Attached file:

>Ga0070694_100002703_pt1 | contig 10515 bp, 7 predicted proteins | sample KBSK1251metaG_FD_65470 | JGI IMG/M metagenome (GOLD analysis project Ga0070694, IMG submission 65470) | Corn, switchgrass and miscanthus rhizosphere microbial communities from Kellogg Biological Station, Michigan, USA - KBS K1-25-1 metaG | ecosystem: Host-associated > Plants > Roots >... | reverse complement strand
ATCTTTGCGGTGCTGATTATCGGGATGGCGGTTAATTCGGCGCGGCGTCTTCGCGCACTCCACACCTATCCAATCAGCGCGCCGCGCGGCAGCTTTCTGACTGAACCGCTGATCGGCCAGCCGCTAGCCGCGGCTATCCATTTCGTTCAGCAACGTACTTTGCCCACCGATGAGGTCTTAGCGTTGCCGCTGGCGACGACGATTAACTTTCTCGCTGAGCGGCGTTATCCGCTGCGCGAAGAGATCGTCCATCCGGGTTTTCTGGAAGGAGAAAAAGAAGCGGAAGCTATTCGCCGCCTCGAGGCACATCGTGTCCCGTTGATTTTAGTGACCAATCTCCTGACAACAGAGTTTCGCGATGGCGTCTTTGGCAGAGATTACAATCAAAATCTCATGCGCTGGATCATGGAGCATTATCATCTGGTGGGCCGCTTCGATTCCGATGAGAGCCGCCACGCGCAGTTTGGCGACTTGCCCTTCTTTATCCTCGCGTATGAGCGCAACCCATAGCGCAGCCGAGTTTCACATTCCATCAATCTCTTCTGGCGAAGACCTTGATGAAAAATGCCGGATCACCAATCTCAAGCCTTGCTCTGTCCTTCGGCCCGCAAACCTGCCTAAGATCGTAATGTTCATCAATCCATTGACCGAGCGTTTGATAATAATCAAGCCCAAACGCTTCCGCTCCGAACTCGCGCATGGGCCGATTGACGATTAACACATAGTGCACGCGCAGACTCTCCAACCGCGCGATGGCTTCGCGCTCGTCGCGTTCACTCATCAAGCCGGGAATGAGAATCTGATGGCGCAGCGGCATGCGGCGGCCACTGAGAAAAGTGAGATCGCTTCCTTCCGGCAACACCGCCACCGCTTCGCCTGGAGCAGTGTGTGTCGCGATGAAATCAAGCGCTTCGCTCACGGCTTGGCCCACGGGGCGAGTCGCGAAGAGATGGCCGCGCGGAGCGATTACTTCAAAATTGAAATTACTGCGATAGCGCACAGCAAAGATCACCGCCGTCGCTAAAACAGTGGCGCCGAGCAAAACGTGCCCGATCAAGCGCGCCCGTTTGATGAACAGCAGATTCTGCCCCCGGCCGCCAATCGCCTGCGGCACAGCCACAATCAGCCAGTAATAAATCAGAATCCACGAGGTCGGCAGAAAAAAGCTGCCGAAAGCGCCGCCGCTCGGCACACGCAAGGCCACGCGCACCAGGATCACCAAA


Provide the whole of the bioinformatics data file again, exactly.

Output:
>Ga0070694_100002703_pt1 | contig 10515 bp, 7 predicted proteins | sample KBSK1251metaG_FD_65470 | JGI IMG/M metagenome (GOLD analysis project Ga0070694, IMG submission 65470) | Corn, switchgrass and miscanthus rhizosphere microbial communities from Kellogg Biological Station, Michigan, USA - KBS K1-25-1 metaG | ecosystem: Host-associated > Plants > Roots >... | reverse complement strand
ATCTTTGCGGTGCTGATTATCGGGATGGCGGTTAATTCGGCGCGGCGTCTTCGCGCACTCCACACCTATCCAATCAGCGCGCCGCGCGGCAGCTTTCTGACTGAACCGCTGATCGGCCAGCCGCTAGCCGCGGCTATCCATTTCGTTCAGCAACGTACTTTGCCCACCGATGAGGTCTTAGCGTTGCCGCTGGCGACGACGATTAACTTTCTCGCTGAGCGGCGTTATCCGCTGCGCGAAGAGATCGTCCATCCGGGTTTTCTGGAAGGAGAAAAAGAAGCGGAAGCTATTCGCCGCCTCGAGGCACATCGTGTCCCGTTGATTTTAGTGACCAATCTCCTGACAACAGAGTTTCGCGATGGCGTCTTTGGCAGAGATTACAATCAAAATCTCATGCGCTGGATCATGGAGCATTATCATCTGGTGGGCCGCTTCGATTCCGATGAGAGCCGCCACGCGCAGTTTGGCGACTTGCCCTTCTTTATCCTCGCGTATGAGCGCAACCCATAGCGCAGCCGAGTTTCACATTCCATCAATCTCTTCTGGCGAAGACCTTGATGAAAAATGCCGGATCACCAATCTCAAGCCTTGCTCTGTCCTTCGGCCCGCAAACCTGCCTAAGATCGTAATGTTCATCAATCCATTGACCGAGCGTTTGATAATAATCAAGCCCAAACGCTTCCGCTCCGAACTCGCGCATGGGCCGATTGACGATTAACACATAGTGCACGCGCAGACTCTCCAACCGCGCGATGGCTTCGCGCTCGTCGCGTTCACTCATCAAGCCGGGAATGAGAATCTGATGGCGCAGCGGCATGCGGCGGCCACTGAGAAAAGTGAGATCGCTTCCTTCCGGCAACACCGCCACCGCTTCGCCTGGAGCAGTGTGTGTCGCGATGAAATCAAGCGCTTCGCTCACGGCTTGGCCCACGGGGCGAGTCGCGAAGAGATGGCCGCGCGGAGCGATTACTTCAAAATTGAAATTACTGCGATAGCGCACAGCAAAGATCACCGCCGTCGCTAAAACAGTGGCGCCGAGCAAAACGTGCCCGATCAAGCGCGCCCGTTTGATGAACAGCAGATTCTGCCCCCGGCCGCCAATCGCCTGCGGCACAGCCACAATCAGCCAGTAATAAATCAGAATCCACGAGGTCGGCAGAAAAAAGCTGCCGAAAGCGCCGCCGCTCGGCACACGCAAGGCCACGCGCACCAGGATCACCAAA